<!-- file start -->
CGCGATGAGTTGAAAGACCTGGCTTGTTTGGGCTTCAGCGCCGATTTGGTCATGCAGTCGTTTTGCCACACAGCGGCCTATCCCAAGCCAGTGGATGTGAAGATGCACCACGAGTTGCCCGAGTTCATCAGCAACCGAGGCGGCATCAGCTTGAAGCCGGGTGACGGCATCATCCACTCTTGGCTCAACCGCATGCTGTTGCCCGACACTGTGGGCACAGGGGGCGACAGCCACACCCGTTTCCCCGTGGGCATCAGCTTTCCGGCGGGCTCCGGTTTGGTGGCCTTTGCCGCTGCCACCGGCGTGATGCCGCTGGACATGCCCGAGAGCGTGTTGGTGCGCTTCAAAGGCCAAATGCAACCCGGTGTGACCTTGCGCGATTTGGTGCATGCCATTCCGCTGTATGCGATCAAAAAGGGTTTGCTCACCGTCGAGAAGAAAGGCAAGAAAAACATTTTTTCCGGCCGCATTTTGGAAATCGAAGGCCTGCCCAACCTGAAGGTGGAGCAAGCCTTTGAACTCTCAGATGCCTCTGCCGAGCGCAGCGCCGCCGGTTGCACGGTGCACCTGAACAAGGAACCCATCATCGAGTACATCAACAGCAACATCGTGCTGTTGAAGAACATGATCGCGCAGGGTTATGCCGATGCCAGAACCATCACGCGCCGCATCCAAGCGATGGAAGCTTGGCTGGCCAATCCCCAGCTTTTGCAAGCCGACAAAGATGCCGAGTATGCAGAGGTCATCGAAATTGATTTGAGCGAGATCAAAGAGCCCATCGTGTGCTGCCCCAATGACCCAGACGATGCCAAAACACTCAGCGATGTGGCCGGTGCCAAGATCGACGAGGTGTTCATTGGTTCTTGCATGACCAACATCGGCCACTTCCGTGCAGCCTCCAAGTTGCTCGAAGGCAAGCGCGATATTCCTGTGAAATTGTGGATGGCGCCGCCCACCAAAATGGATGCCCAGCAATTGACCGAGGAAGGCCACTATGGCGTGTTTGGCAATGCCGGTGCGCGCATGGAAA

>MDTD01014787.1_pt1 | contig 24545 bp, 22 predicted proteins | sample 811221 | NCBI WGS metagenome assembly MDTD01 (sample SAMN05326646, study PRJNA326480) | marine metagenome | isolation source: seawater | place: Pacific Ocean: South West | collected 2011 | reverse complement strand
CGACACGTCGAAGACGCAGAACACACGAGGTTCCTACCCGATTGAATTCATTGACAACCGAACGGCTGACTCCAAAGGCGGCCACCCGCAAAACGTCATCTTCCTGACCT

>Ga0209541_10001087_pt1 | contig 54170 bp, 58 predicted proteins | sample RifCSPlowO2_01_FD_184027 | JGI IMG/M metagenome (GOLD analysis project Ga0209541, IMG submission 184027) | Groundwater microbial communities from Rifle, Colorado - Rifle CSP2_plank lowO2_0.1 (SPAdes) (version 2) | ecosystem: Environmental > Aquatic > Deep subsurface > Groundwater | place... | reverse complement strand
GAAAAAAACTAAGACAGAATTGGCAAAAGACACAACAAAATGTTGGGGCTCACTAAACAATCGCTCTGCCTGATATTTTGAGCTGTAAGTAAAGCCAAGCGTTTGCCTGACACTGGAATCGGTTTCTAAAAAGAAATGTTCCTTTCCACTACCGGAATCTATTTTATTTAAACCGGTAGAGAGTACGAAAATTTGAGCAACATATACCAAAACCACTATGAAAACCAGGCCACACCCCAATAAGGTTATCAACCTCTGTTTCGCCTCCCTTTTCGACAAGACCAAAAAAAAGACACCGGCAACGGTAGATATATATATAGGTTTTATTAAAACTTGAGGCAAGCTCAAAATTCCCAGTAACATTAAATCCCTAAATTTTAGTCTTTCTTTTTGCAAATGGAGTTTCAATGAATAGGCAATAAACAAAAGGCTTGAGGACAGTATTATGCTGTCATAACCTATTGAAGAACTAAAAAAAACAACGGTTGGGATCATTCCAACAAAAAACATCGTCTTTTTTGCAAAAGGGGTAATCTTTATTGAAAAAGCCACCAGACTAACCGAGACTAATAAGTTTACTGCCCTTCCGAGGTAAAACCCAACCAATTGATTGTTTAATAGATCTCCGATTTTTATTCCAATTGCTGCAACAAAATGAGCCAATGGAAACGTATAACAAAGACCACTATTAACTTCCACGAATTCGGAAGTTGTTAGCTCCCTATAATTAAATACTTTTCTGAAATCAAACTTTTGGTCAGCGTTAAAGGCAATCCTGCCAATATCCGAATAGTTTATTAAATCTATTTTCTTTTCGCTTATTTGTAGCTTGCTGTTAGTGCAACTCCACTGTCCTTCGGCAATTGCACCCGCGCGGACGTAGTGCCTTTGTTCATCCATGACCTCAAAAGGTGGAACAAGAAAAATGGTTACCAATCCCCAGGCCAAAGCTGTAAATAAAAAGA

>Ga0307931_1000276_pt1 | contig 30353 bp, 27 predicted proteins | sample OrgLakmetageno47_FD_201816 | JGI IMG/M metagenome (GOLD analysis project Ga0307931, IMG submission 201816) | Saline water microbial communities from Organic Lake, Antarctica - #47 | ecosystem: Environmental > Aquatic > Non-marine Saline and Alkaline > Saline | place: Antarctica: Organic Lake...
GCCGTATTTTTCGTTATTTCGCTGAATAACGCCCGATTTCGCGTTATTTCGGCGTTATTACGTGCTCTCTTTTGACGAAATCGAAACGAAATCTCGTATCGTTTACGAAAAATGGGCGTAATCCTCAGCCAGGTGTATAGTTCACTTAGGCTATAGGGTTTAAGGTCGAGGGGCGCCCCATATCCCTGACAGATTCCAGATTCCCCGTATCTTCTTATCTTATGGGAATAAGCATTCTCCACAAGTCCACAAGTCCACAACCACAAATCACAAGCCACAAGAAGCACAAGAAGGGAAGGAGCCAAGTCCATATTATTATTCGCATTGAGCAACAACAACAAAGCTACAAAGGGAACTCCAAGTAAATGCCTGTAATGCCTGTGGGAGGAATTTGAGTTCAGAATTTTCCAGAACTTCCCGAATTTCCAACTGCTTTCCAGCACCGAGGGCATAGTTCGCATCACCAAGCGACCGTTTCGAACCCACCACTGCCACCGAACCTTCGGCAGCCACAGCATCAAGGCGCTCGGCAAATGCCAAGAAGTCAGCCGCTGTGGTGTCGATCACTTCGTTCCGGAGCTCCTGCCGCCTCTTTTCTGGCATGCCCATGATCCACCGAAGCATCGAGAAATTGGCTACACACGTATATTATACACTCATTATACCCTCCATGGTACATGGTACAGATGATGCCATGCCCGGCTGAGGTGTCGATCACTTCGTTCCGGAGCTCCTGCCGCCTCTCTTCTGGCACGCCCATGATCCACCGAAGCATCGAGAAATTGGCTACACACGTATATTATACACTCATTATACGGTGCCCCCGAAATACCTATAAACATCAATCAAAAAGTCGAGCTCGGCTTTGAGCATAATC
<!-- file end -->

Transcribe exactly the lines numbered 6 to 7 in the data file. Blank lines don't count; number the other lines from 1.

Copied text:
>Ga0307931_1000276_pt1 | contig 30353 bp, 27 predicted proteins | sample OrgLakmetageno47_FD_201816 | JGI IMG/M metagenome (GOLD analysis project Ga0307931, IMG submission 201816) | Saline water microbial communities from Organic Lake, Antarctica - #47 | ecosystem: Environmental > Aquatic > Non-marine Saline and Alkaline > Saline | place: Antarctica: Organic Lake...
GCCGTATTTTTCGTTATTTCGCTGAATAACGCCCGATTTCGCGTTATTTCGGCGTTATTACGTGCTCTCTTTTGACGAAATCGAAACGAAATCTCGTATCGTTTACGAAAAATGGGCGTAATCCTCAGCCAGGTGTATAGTTCACTTAGGCTATAGGGTTTAAGGTCGAGGGGCGCCCCATATCCCTGACAGATTCCAGATTCCCCGTATCTTCTTATCTTATGGGAATAAGCATTCTCCACAAGTCCACAAGTCCACAACCACAAATCACAAGCCACAAGAAGCACAAGAAGGGAAGGAGCCAAGTCCATATTATTATTCGCATTGAGCAACAACAACAAAGCTACAAAGGGAACTCCAAGTAAATGCCTGTAATGCCTGTGGGAGGAATTTGAGTTCAGAATTTTCCAGAACTTCCCGAATTTCCAACTGCTTTCCAGCACCGAGGGCATAGTTCGCATCACCAAGCGACCGTTTCGAACCCACCACTGCCACCGAACCTTCGGCAGCCACAGCATCAAGGCGCTCGGCAAATGCCAAGAAGTCAGCCGCTGTGGTGTCGATCACTTCGTTCCGGAGCTCCTGCCGCCTCTTTTCTGGCATGCCCATGATCCACCGAAGCATCGAGAAATTGGCTACACACGTATATTATACACTCATTATACCCTCCATGGTACATGGTACAGATGATGCCATGCCCGGCTGAGGTGTCGATCACTTCGTTCCGGAGCTCCTGCCGCCTCTCTTCTGGCACGCCCATGATCCACCGAAGCATCGAGAAATTGGCTACACACGTATATTATACACTCATTATACGGTGCCCCCGAAATACCTATAAACATCAATCAAAAAGTCGAGCTCGGCTTTGAGCATAATC